Hugging the banks of the Guadalquivir River, the Andalucían city of Seville is filled with historic, architectural and cultural treasures. Wander long enough and you’ll find yourself standing before one of the three major monuments in the city’s Old Town, on the east bank of the Guadalquivir.
Seville Cathedral (Catedral de Sevilla) takes the breath away with its sheer size, while its interior dazzles with gilded statues. Beside the cathedral rises La Giralda, the bell tower that was once a minaret. Across the square is the fabulous Royal Alcázar (Real Alcázar), where over a thousand years of Moorish and Christian design are fused to spectacular effect.
Seville’s people are renowned for their passion, best displayed in two major festivals either side of Easter. Semana Santa de Sevilla is one of the largest religious parades in the world. The Feria de Abril gives locals a chance to let their hair down in a week-long party filled with flamenco and feasting.
Featuring more bars per capita than any other European city, Seville deserves its reputation as a serious party town. Begin your evening with a plate of succulent olives, tasty hams and patatas bravas (fried potatoes with a spicy sauce) at one of the many tapas bars. Then, try to catch a concert or soccer match at Seville’s La Cartuja, one of the largest stadiums in Spain.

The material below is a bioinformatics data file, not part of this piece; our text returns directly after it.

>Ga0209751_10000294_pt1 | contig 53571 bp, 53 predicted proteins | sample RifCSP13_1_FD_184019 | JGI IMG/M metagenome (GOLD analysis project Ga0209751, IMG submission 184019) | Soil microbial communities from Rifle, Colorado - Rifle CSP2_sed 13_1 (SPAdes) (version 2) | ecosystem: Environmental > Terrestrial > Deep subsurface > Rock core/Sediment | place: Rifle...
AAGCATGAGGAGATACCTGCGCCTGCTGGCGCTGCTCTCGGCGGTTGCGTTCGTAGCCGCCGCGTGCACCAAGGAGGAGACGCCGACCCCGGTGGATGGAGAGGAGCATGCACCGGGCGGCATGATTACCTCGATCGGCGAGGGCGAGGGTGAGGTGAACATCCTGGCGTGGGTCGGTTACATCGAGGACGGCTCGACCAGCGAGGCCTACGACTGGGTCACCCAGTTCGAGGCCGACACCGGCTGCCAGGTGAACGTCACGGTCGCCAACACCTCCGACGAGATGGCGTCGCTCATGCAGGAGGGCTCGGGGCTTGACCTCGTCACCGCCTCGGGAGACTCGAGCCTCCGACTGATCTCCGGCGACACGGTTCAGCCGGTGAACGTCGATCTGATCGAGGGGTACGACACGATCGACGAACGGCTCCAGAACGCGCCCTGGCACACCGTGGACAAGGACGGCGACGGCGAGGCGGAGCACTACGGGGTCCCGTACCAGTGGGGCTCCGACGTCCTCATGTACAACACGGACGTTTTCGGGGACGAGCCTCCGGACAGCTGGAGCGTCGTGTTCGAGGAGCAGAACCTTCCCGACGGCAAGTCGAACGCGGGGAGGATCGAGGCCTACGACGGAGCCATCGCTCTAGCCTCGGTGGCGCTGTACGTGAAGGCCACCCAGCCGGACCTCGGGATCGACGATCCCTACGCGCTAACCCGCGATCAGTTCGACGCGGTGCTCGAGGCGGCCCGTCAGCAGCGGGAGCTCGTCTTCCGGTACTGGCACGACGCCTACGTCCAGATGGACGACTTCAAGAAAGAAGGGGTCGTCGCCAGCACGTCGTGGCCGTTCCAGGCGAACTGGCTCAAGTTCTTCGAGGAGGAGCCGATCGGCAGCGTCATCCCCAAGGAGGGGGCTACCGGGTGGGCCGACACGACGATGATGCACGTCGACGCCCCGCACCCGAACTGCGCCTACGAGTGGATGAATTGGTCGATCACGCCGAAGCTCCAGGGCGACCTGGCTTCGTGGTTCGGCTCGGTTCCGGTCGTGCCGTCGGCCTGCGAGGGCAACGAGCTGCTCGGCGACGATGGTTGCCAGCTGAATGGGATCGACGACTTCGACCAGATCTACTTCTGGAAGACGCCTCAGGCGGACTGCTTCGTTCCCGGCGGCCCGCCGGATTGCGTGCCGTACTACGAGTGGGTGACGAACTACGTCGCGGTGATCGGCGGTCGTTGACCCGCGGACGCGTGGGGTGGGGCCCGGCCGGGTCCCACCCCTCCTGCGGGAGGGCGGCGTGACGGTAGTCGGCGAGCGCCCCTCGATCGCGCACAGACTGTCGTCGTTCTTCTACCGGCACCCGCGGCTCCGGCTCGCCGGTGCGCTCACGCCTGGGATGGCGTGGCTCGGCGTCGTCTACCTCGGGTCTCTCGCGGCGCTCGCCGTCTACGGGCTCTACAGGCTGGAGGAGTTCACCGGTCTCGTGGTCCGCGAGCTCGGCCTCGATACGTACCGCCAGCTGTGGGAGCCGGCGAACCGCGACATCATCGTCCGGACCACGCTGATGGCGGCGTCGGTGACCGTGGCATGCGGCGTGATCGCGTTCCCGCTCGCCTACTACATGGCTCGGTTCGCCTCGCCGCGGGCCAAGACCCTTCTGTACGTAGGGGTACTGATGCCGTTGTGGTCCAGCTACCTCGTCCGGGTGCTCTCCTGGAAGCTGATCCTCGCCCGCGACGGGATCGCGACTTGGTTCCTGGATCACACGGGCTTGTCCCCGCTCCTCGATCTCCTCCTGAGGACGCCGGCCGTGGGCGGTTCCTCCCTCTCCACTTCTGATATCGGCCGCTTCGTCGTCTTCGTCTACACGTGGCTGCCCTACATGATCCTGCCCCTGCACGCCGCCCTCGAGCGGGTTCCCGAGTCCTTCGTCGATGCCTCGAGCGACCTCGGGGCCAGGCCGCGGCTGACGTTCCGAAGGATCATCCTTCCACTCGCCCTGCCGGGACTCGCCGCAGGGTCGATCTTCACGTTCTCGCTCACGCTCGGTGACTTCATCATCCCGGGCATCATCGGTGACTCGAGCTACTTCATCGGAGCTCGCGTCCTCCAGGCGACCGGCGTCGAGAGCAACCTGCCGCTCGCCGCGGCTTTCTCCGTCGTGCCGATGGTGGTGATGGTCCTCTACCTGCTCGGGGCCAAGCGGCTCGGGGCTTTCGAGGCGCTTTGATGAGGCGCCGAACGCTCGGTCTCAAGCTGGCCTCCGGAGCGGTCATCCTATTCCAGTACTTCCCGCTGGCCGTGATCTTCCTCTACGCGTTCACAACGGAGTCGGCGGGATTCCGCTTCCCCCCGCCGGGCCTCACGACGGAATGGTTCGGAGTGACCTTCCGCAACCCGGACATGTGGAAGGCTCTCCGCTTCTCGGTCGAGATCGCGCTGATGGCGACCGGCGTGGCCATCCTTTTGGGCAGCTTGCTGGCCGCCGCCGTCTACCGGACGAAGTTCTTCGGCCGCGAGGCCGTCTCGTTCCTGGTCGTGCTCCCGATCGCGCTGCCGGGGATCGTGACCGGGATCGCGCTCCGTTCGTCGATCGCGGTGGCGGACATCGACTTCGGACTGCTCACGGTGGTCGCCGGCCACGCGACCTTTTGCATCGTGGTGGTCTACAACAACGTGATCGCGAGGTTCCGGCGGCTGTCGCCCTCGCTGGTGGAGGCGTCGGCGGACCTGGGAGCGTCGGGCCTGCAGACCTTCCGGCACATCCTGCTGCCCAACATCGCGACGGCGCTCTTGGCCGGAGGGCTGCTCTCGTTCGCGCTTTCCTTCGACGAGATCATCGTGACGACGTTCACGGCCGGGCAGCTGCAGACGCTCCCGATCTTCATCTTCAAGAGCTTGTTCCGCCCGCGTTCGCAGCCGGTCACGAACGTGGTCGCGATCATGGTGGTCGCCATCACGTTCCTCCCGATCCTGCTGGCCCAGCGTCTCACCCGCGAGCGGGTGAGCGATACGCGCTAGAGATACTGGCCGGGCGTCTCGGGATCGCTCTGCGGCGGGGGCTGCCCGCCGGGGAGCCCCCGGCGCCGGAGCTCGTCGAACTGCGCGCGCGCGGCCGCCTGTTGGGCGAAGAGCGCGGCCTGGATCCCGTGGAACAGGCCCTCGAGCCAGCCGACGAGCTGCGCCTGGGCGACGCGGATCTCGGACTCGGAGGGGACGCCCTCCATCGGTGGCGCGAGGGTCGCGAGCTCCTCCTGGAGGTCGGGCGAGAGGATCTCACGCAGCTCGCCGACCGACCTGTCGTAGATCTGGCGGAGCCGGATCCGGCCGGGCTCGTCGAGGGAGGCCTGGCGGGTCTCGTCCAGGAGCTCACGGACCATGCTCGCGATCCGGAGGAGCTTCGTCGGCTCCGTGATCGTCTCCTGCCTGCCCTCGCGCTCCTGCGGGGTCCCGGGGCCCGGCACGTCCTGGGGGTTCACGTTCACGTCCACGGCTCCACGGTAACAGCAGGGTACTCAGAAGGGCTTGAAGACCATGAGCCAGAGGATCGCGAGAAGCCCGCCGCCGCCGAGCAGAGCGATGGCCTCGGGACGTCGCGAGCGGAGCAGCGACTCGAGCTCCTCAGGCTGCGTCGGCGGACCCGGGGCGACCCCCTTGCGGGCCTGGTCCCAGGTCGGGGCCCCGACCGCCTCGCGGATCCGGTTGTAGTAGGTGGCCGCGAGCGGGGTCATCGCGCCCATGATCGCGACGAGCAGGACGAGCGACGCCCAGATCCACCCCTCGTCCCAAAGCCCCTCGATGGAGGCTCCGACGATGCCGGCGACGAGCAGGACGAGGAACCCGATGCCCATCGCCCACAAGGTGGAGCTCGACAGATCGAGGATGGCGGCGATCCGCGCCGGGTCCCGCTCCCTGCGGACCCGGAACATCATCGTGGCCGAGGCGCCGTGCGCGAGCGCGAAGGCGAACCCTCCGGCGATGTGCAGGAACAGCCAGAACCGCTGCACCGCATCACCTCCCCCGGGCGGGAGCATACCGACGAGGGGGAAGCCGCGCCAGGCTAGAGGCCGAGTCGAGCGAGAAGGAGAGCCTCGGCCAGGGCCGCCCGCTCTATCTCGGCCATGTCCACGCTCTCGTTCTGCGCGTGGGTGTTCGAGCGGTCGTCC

Getting around Seville is easy. The public transportation system is excellent, with inexpensive and frequent bus services covering all the main areas. Experience the city at a more leisurely pace by renting a bicycle from the public bike program, Sevici. Otherwise, base yourself in or near the Old Town, where most of the major historic attractions are, and explore the area on foot.
The city’s population thins out during summer when temperatures climb to an average of 97 F (36 C). The best time to visit is in fall or spring, which is also the season for festivals.